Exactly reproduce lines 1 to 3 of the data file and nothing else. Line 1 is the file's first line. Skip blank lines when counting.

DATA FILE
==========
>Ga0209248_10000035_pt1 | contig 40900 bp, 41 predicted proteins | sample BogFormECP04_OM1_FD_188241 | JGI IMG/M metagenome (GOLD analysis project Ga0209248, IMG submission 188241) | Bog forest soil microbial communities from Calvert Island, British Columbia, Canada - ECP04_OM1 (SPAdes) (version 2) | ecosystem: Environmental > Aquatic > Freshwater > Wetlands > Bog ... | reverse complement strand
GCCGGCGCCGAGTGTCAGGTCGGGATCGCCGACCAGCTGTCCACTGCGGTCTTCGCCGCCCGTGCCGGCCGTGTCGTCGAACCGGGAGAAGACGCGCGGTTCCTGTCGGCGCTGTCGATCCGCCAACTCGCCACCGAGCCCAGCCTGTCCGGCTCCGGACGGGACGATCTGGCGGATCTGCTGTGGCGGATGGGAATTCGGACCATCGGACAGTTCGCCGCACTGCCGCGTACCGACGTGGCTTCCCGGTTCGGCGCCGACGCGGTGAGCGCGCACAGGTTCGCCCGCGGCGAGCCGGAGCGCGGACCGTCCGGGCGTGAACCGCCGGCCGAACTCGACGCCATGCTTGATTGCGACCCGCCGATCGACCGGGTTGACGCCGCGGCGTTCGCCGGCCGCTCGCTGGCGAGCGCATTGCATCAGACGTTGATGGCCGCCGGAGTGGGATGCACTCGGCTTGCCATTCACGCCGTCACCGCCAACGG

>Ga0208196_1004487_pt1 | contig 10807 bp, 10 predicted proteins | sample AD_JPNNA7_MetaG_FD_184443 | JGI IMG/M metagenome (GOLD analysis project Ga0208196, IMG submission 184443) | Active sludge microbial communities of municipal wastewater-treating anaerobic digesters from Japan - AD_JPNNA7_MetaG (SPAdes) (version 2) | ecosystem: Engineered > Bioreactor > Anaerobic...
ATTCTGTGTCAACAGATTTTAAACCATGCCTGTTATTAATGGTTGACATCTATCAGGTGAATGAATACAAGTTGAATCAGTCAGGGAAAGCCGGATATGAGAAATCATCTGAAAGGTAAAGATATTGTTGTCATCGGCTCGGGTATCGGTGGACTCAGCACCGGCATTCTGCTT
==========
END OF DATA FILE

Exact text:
>Ga0209248_10000035_pt1 | contig 40900 bp, 41 predicted proteins | sample BogFormECP04_OM1_FD_188241 | JGI IMG/M metagenome (GOLD analysis project Ga0209248, IMG submission 188241) | Bog forest soil microbial communities from Calvert Island, British Columbia, Canada - ECP04_OM1 (SPAdes) (version 2) | ecosystem: Environmental > Aquatic > Freshwater > Wetlands > Bog ... | reverse complement strand
GCCGGCGCCGAGTGTCAGGTCGGGATCGCCGACCAGCTGTCCACTGCGGTCTTCGCCGCCCGTGCCGGCCGTGTCGTCGAACCGGGAGAAGACGCGCGGTTCCTGTCGGCGCTGTCGATCCGCCAACTCGCCACCGAGCCCAGCCTGTCCGGCTCCGGACGGGACGATCTGGCGGATCTGCTGTGGCGGATGGGAATTCGGACCATCGGACAGTTCGCCGCACTGCCGCGTACCGACGTGGCTTCCCGGTTCGGCGCCGACGCGGTGAGCGCGCACAGGTTCGCCCGCGGCGAGCCGGAGCGCGGACCGTCCGGGCGTGAACCGCCGGCCGAACTCGACGCCATGCTTGATTGCGACCCGCCGATCGACCGGGTTGACGCCGCGGCGTTCGCCGGCCGCTCGCTGGCGAGCGCATTGCATCAGACGTTGATGGCCGCCGGAGTGGGATGCACTCGGCTTGCCATTCACGCCGTCACCGCCAACGG

>Ga0208196_1004487_pt1 | contig 10807 bp, 10 predicted proteins | sample AD_JPNNA7_MetaG_FD_184443 | JGI IMG/M metagenome (GOLD analysis project Ga0208196, IMG submission 184443) | Active sludge microbial communities of municipal wastewater-treating anaerobic digesters from Japan - AD_JPNNA7_MetaG (SPAdes) (version 2) | ecosystem: Engineered > Bioreactor > Anaerobic...